Network Rail Contractors Now Inside IR35
It has just been announced by the company that 99% of Network Rail Contractors have been assessed as being inside IR35. They will now have to pay tax as if they were employees of the company. They will get no other benefits that accrue to permanent employees like sick pay, holiday pay, maternity leave or pension contributions.
Caught by Off Payroll Rules
Said Andy Chamberlain of Contractors Group IPSE:-
“Network Rail’s assessment that 99% of Network Rail contractors are caught by the off-payroll rules is deeply concerning. These people will now have to pay tax like employees – without any of the rights.
“The preposterously high ratio raises serious questions about how the assessments have been made. Network Rail has openly admitted roles were grouped together and blanket assessed, which undermines Treasury claims that this has not happened.”
IR35 Rules to be Implemented in Private Sector
New IR35 rules for public sector contractors were implemented in 2017. They are going to be implemented in the private sector in April 2020.
The rules changes mean that it will be the fee payer, i.e. the hiring company, that will decide a contractor’s IR35 status. If they get this wrong they may end up having to pay the back tax themselves. So, we are starting to see companies refusing to use limited company contractors.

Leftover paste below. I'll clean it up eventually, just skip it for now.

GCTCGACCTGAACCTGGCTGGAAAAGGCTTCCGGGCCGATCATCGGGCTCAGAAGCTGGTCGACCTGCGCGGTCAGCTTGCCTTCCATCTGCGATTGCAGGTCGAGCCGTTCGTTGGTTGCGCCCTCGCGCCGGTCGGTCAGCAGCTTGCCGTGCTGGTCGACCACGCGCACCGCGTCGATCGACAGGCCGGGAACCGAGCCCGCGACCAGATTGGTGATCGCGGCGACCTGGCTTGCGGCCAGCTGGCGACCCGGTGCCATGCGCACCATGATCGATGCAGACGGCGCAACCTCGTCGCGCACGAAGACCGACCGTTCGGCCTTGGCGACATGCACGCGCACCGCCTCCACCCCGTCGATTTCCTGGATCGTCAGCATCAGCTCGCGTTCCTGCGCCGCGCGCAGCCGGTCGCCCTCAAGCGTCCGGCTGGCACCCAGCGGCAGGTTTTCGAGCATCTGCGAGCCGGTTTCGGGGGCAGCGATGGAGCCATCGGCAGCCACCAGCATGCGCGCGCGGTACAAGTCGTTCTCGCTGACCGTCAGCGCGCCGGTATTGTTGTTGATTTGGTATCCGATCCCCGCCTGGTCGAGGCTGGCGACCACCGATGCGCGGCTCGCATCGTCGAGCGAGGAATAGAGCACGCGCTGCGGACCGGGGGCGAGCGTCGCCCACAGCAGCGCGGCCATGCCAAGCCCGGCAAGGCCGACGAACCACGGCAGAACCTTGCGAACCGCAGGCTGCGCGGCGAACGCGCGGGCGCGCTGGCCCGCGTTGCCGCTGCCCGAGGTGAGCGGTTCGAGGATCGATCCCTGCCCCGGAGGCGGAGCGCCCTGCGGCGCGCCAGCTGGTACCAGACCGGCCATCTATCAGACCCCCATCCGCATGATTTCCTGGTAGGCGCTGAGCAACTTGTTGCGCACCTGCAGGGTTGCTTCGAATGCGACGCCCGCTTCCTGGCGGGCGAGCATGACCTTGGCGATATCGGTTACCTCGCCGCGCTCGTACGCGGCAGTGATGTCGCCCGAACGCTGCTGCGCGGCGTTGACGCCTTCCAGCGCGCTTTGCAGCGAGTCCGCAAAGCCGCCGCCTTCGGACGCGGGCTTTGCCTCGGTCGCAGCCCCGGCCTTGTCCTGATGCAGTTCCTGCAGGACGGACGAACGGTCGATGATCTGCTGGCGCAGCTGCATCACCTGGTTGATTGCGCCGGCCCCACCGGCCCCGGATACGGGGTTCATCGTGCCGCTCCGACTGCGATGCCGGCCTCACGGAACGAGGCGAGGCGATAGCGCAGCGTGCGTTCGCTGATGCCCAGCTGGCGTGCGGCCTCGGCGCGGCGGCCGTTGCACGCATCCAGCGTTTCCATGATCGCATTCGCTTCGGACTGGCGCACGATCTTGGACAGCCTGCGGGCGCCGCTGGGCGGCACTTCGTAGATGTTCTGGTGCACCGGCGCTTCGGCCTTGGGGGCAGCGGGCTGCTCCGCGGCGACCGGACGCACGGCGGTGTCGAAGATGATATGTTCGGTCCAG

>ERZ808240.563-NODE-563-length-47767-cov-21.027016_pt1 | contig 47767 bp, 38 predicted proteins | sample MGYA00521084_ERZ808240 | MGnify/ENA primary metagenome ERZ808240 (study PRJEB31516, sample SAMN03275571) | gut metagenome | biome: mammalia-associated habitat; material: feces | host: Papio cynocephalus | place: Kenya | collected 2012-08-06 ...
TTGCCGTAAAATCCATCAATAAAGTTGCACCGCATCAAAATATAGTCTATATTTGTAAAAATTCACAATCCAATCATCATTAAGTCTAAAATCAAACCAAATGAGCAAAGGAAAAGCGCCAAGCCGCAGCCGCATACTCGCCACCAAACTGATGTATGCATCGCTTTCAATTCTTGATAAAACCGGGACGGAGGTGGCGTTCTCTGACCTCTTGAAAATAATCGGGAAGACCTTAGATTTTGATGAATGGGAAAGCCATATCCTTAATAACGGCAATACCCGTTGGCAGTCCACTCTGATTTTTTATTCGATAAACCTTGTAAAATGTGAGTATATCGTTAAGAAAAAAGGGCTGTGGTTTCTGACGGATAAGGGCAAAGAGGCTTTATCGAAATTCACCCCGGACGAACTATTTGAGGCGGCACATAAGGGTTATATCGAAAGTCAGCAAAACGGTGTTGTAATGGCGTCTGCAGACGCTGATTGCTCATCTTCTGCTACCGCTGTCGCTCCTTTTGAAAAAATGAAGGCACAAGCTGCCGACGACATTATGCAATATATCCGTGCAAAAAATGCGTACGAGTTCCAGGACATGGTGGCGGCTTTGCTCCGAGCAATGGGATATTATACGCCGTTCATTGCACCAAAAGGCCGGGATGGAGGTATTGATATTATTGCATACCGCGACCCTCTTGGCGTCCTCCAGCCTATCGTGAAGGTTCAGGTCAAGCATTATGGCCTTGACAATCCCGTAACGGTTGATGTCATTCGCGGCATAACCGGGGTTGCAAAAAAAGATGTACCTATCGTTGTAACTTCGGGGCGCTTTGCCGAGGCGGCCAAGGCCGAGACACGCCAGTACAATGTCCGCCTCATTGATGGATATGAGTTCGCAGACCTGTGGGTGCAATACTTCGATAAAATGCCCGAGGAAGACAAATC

Declaring All Contractors Inside IR35
The Government and HMRC are terrorising them into declaring all their contractors inside IR35. They don’t want to take the risk.
HSBC have announced that their contractors will have to either take a permanent job or leave before September 2019. Most contractors are expected to leave.
Attack On Contractors by Government and HMRC
Network Rail contractors may just be the advance party. However, this looks like yet another attack on freelancers by the Government and HMRC. The end of contracting as we know it may be nigh.
Said Andy Chamberlain of IPSE:-
“In the NHS, the disastrous changes to IR35 caused chaos and drove many skilled contractors to leave. We could now see a similar situation here. And this is only a taste of things to come when these rule changes are extended to the much larger private sector next year.
“Ultimately, the off-payroll rules are so unclear even HMRC doesn’t understand them, as evidenced by its utterly atrocious record at recent tribunals. Treasury Ministers urgently need to pause and listen, rather than deciding on a policy then consulting.”
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